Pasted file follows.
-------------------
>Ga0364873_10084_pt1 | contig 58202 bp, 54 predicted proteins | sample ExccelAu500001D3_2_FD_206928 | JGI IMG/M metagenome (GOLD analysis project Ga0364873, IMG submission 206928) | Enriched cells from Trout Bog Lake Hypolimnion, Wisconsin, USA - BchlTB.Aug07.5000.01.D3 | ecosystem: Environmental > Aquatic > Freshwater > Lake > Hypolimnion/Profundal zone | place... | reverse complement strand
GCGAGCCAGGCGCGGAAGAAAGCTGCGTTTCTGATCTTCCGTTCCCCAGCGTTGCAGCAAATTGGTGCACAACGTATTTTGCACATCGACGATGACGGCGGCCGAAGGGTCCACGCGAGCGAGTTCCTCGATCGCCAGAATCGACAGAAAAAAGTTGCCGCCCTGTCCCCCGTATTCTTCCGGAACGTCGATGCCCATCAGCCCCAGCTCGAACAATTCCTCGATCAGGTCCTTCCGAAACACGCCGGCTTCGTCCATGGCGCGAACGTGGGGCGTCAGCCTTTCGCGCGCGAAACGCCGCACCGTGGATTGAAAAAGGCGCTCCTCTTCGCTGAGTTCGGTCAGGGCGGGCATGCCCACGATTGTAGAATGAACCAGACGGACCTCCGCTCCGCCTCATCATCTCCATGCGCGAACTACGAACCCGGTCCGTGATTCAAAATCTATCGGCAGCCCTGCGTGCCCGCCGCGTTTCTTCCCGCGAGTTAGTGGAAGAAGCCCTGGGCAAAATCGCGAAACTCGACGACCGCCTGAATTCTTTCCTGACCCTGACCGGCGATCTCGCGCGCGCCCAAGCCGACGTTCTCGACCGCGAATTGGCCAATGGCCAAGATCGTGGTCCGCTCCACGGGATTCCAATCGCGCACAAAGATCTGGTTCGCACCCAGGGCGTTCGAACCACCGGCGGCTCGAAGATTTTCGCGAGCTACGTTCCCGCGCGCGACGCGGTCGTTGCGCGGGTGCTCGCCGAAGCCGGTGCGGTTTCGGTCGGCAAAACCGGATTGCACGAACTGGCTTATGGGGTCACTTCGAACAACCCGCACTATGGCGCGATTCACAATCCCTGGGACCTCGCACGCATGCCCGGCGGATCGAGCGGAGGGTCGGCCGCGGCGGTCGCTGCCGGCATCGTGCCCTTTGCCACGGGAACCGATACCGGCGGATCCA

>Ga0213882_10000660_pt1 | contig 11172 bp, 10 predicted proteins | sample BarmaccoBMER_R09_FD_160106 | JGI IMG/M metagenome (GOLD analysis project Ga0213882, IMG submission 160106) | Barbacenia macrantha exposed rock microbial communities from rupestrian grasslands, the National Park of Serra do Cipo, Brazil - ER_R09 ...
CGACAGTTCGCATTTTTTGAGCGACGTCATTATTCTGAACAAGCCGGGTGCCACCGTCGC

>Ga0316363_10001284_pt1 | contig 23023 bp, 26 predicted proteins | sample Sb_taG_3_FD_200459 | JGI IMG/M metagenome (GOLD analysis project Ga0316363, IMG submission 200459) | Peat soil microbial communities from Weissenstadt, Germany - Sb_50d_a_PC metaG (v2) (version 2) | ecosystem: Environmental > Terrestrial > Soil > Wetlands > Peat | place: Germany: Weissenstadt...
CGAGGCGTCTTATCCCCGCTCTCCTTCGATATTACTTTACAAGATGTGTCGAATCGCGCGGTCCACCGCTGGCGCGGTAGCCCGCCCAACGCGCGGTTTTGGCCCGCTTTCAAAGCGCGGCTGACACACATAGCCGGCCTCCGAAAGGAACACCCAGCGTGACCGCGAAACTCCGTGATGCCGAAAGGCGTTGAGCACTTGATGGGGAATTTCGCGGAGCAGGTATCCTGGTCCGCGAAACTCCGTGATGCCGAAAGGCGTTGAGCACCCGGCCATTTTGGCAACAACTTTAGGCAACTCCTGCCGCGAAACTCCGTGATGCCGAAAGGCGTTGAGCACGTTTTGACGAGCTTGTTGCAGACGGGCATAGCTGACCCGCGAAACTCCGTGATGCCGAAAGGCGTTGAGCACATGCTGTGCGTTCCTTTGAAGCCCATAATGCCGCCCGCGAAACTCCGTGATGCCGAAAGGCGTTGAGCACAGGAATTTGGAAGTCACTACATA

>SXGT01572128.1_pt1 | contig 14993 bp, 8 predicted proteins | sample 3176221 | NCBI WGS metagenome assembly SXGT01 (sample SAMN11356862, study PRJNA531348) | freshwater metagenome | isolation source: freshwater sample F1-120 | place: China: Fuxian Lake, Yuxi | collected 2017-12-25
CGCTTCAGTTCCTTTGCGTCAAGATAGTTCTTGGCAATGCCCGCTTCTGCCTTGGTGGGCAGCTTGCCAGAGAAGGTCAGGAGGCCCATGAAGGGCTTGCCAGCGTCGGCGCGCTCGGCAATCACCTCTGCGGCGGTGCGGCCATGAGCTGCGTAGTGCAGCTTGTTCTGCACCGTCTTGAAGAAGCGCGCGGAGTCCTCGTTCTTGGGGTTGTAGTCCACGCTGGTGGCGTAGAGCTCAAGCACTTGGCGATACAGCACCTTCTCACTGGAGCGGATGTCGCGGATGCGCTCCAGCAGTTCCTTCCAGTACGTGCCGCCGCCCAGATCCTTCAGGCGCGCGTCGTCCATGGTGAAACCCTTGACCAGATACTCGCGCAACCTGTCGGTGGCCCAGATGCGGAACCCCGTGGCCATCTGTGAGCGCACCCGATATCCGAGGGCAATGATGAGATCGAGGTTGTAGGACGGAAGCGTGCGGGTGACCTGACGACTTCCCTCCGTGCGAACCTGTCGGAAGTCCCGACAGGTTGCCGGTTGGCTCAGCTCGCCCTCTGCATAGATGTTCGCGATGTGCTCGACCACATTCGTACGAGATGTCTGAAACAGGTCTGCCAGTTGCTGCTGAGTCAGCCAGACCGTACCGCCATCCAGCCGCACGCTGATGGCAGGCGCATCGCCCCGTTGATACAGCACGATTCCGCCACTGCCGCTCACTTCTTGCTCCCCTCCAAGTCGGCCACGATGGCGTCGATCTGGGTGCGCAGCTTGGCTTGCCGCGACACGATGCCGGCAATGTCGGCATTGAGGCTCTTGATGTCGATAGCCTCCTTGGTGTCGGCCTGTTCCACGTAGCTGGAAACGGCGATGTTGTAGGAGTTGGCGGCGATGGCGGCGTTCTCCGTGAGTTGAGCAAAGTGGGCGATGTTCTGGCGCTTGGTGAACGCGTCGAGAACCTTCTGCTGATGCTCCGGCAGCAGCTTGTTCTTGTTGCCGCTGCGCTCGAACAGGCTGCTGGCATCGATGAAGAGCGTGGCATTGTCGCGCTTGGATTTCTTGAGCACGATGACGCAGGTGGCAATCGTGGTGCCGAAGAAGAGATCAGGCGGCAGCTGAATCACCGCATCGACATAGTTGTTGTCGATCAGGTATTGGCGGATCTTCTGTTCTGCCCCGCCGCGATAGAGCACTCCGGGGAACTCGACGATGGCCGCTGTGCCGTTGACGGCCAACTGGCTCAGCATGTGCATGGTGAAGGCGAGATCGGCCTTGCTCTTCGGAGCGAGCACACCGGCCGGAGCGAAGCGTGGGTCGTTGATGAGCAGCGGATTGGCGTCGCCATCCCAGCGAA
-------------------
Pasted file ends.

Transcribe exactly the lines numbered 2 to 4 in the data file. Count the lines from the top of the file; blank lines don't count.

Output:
GCGAGCCAGGCGCGGAAGAAAGCTGCGTTTCTGATCTTCCGTTCCCCAGCGTTGCAGCAAATTGGTGCACAACGTATTTTGCACATCGACGATGACGGCGGCCGAAGGGTCCACGCGAGCGAGTTCCTCGATCGCCAGAATCGACAGAAAAAAGTTGCCGCCCTGTCCCCCGTATTCTTCCGGAACGTCGATGCCCATCAGCCCCAGCTCGAACAATTCCTCGATCAGGTCCTTCCGAAACACGCCGGCTTCGTCCATGGCGCGAACGTGGGGCGTCAGCCTTTCGCGCGCGAAACGCCGCACCGTGGATTGAAAAAGGCGCTCCTCTTCGCTGAGTTCGGTCAGGGCGGGCATGCCCACGATTGTAGAATGAACCAGACGGACCTCCGCTCCGCCTCATCATCTCCATGCGCGAACTACGAACCCGGTCCGTGATTCAAAATCTATCGGCAGCCCTGCGTGCCCGCCGCGTTTCTTCCCGCGAGTTAGTGGAAGAAGCCCTGGGCAAAATCGCGAAACTCGACGACCGCCTGAATTCTTTCCTGACCCTGACCGGCGATCTCGCGCGCGCCCAAGCCGACGTTCTCGACCGCGAATTGGCCAATGGCCAAGATCGTGGTCCGCTCCACGGGATTCCAATCGCGCACAAAGATCTGGTTCGCACCCAGGGCGTTCGAACCACCGGCGGCTCGAAGATTTTCGCGAGCTACGTTCCCGCGCGCGACGCGGTCGTTGCGCGGGTGCTCGCCGAAGCCGGTGCGGTTTCGGTCGGCAAAACCGGATTGCACGAACTGGCTTATGGGGTCACTTCGAACAACCCGCACTATGGCGCGATTCACAATCCCTGGGACCTCGCACGCATGCCCGGCGGATCGAGCGGAGGGTCGGCCGCGGCGGTCGCTGCCGGCATCGTGCCCTTTGCCACGGGAACCGATACCGGCGGATCCA

>Ga0213882_10000660_pt1 | contig 11172 bp, 10 predicted proteins | sample BarmaccoBMER_R09_FD_160106 | JGI IMG/M metagenome (GOLD analysis project Ga0213882, IMG submission 160106) | Barbacenia macrantha exposed rock microbial communities from rupestrian grasslands, the National Park of Serra do Cipo, Brazil - ER_R09 ...
CGACAGTTCGCATTTTTTGAGCGACGTCATTATTCTGAACAAGCCGGGTGCCACCGTCGC